movie film review | chris tookey

Killing/ Forbrydelsen (TV)

© DR - all rights reserved
  Killing/ Forbrydelsen (TV) Review
Tookey's Rating
10 /10
Average Rating
9.25 /10
Sofie Grabol , Soren Malling , Troels Il Munk
Full Cast >

Directed by: Kristoffer Nyholm, Fabian Wullenweber,Charlotte Sieling,Henrik Ruben Genz,Birger Larsen,Natasha Arthy,Mikkel Serup, Kathrine Windfeld,Morten Arnfred,Morten Kohlert
Written by: Soren Sveistrup, Torleif Hoppe, Michael W. Horsten, Per Daumiller Created by Soren Sveistrup

Released: 2007
Genre: DRAMA
Origin: Denmark/ German/ Sweden/ Norway
Length: 0

MIXED Reviews

Bookmark and Share
The show starts off very promising with two interesting story arcs (one criminal, one political and connected to each other). Gradually, the cops become infuriatingly inept and almost all the characters have the bewildering ability to discard common sense and keep revelations that would help solve the crime a secret. Lund in particular (the main cop) insists on not talking to anyone EVER about her suspicions/conclusions and instead chooses to bark at everyone to do as she says without ever justifying why they should. It all ultimately winds down to a thoroughly mediocre conclusion leaving NUMEROUS threads (hinted at throughout the series) hanging. Conclusion: It’s an enjoyable but ultimately frustrating and unsatisfying show.
(PlanByHero on The Killing I, Metacritic User)
Brilliantly directed and written (but with some grossly implausible bits in the storyline). Superbly acted. Wonderfully believable and sympathetic characters. And with an ending so totally miserable, and with such ghastly additional descriptions of the girl's death, that I was left wishing I had never begun watching it. I am totally baffled by trying to understand why people, who like me went through all twenty hours of this, could feel they were glad they'd watched it, and would give it five stars, thereby recommending others to watch it. Is there a sort of sadism involved in wanting to share such misery? I certainly wish I did not now have in my head `memories' of such abject horror.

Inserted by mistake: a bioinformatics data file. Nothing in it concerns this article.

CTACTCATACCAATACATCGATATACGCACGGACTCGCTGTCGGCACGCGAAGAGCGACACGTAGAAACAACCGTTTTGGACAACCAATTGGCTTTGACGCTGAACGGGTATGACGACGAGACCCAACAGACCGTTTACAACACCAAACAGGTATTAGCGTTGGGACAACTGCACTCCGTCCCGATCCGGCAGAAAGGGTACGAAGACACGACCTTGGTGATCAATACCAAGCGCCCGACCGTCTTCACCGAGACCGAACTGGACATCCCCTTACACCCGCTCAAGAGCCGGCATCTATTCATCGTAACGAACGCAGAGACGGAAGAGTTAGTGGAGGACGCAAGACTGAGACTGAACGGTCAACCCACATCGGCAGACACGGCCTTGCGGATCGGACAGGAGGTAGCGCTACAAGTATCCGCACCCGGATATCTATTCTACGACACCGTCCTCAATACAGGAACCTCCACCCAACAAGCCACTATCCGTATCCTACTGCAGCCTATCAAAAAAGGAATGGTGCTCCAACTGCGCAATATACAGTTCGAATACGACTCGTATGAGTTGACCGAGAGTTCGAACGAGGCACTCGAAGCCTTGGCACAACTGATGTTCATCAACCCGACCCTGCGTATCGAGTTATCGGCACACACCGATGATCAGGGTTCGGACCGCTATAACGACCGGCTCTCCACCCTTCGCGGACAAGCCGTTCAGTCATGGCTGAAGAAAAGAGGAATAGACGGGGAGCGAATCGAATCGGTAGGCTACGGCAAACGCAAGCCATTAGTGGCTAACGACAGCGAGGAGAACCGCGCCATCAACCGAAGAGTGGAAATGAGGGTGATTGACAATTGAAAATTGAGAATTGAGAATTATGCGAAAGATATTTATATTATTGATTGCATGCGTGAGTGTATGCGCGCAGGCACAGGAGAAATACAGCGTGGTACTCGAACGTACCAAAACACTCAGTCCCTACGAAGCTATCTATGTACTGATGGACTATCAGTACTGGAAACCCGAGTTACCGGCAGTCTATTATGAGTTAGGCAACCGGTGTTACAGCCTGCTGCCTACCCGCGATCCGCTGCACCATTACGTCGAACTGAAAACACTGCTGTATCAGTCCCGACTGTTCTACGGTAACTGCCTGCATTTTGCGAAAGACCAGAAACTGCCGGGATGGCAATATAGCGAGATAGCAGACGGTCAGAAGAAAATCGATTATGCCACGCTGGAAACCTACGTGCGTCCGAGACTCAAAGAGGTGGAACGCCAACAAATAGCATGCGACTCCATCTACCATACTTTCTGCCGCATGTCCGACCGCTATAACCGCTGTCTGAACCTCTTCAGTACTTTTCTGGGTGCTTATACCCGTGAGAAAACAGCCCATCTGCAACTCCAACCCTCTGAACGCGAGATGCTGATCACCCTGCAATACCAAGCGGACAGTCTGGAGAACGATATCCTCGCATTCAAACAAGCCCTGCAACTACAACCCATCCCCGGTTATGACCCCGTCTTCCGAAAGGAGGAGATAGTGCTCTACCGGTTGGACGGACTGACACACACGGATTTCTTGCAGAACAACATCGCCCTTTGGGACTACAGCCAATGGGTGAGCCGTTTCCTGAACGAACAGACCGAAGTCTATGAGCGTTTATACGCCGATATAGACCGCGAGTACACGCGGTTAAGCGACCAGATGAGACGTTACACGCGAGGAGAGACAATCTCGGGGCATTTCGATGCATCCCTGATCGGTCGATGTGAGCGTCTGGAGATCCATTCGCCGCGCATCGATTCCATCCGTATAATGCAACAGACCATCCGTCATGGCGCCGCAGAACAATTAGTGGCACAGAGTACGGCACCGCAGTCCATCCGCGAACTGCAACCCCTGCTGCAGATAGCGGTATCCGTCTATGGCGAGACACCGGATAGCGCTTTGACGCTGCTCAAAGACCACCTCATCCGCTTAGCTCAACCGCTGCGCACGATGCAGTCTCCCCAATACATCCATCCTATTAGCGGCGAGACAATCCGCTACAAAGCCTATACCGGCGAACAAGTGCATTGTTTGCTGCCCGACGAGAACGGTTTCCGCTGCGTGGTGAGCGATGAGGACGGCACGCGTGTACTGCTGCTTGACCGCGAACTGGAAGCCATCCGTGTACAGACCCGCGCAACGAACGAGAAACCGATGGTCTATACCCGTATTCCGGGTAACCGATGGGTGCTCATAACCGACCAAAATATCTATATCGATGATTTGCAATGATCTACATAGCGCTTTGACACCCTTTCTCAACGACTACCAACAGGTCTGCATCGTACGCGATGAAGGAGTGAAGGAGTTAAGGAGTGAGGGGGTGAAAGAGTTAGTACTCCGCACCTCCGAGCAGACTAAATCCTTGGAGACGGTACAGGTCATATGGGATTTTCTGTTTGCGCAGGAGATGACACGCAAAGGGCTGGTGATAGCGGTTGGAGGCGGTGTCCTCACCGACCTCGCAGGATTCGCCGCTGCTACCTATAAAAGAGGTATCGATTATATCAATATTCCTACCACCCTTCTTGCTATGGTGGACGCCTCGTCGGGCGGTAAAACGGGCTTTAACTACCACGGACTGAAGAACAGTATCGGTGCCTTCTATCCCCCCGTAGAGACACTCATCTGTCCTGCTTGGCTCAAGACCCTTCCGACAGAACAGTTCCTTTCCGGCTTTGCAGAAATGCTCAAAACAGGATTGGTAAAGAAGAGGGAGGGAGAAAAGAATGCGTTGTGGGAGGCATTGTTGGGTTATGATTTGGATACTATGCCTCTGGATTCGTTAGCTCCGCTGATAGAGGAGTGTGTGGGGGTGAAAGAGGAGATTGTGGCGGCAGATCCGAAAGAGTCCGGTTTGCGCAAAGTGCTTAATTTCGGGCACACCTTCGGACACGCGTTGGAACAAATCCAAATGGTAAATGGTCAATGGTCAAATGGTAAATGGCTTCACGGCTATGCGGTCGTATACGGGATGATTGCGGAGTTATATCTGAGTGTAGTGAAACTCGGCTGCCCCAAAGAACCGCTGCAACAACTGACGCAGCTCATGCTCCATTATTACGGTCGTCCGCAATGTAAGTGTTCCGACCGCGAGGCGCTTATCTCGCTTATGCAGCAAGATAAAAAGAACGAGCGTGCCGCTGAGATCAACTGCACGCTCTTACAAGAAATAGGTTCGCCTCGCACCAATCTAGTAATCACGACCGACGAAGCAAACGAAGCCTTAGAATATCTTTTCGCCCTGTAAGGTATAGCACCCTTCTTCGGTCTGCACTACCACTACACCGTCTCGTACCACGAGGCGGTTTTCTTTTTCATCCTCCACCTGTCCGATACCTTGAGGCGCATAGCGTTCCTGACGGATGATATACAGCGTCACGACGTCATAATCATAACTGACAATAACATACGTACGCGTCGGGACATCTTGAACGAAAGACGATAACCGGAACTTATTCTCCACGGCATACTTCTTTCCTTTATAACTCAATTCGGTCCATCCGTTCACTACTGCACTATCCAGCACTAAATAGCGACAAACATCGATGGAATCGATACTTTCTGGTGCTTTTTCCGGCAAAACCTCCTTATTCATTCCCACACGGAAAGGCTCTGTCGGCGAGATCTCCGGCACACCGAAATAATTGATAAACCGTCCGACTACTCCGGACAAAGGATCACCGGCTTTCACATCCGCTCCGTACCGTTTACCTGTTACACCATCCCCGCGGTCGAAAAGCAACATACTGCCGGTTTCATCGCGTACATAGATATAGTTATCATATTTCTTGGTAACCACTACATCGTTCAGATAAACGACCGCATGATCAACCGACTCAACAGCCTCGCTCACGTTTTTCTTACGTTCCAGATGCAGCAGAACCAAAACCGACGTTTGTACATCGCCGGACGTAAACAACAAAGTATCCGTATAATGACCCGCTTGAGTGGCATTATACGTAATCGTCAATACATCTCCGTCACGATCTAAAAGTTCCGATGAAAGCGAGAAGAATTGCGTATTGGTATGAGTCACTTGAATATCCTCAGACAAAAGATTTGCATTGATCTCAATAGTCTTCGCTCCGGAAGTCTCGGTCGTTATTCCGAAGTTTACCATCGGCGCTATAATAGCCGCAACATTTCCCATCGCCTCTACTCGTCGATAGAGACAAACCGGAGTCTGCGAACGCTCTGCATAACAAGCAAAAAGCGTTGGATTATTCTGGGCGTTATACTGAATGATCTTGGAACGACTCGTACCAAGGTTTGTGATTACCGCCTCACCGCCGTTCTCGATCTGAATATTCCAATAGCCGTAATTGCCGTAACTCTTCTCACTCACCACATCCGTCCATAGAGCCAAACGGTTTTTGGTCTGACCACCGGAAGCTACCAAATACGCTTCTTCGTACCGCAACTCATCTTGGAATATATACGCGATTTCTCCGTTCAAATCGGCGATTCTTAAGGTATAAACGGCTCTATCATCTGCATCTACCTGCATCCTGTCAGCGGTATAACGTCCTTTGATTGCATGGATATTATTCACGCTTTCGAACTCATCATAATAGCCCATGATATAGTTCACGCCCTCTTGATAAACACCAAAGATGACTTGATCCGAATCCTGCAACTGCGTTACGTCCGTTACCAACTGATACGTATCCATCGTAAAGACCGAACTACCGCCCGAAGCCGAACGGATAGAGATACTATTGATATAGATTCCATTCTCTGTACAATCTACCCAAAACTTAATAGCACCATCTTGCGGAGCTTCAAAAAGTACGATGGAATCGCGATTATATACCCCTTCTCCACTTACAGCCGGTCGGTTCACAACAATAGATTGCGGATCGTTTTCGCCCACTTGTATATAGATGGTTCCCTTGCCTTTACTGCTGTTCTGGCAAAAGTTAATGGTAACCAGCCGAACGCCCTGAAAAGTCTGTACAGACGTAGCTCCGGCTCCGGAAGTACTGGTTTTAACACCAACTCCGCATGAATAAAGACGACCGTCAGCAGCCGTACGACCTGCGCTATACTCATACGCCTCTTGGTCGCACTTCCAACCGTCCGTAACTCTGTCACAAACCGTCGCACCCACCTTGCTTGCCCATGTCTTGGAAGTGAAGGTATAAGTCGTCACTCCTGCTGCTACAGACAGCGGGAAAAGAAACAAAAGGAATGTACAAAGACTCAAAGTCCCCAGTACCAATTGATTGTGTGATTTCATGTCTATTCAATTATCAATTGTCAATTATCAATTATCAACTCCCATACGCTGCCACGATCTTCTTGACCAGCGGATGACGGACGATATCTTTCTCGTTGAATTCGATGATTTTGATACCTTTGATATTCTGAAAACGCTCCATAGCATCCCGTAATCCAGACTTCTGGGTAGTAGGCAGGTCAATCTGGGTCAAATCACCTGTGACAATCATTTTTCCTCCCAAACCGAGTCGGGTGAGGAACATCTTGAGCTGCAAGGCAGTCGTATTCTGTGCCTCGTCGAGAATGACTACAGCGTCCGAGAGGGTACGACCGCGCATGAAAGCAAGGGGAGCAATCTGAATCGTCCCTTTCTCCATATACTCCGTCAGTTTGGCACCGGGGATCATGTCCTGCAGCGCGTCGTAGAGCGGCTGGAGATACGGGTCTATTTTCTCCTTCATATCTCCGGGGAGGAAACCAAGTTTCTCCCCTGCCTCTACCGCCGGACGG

(Libby Hallon, Amazon user on The Killing I, 2011)
The show is certainly not without flaws. There are holes and apparent inconsistencies in the story that are not all satisfyingly wrapped up. Why did Holck, an otherwise seemingly well-adjusted career politician commit such serious crimes to hide his potential exposure for a crime that was far less serious? What exactly was going on between Troels Hartmann’s advisor Rie Skovgaard and the Mayor’s advisor? What actually was the connection between the murder of Nanna Birk Larsen and the other girl murdered 15 years earlier? Would Troels’ campaign leader Morten really go to the lengths he did to cover up what he thought was Troels’ role in the murder? I was left with a lot of questions about which I am still thinking, questions that no amount of googling has managed to satisfy, other than to confirm that others have wondered the same things as I have. Yet, having said that, the fact that I am still thinking about this show and still feel gripped by its story, despite having reached the end of it, says bucketloads about its sheer excellence.
(Professor Rollmops, Amazon user, on The Killing I, 2013)
Much of this final series provided a fitting denouement for such a mesmerising show, but it also revealed that, after just three series, its makers were rather running out of ideas... Last night's climax disappointed because it had Lund do what the Sarah Lund of the previous 39 episodes would never have done: take leave of her senses. But then perhaps that's what a perpetually overcast Copenhagen does to the soul. Much as her overused torch was likely running out of batteries, so too was the poor woman herself, and so she went out in a blaze of glory, albeit Scandinavian-style: at night, with stealth, and on her face the full realisation of what her actions would mean for the rest of her wretched life. Devoted viewers may have craved a more satisfying ending, but they'd be fools to have expected a happier one. The Killing, after all, never offered comfort to anyone.
(Nick Duerden, Amazon user, on The Killing III, 2012)

Key to Symbols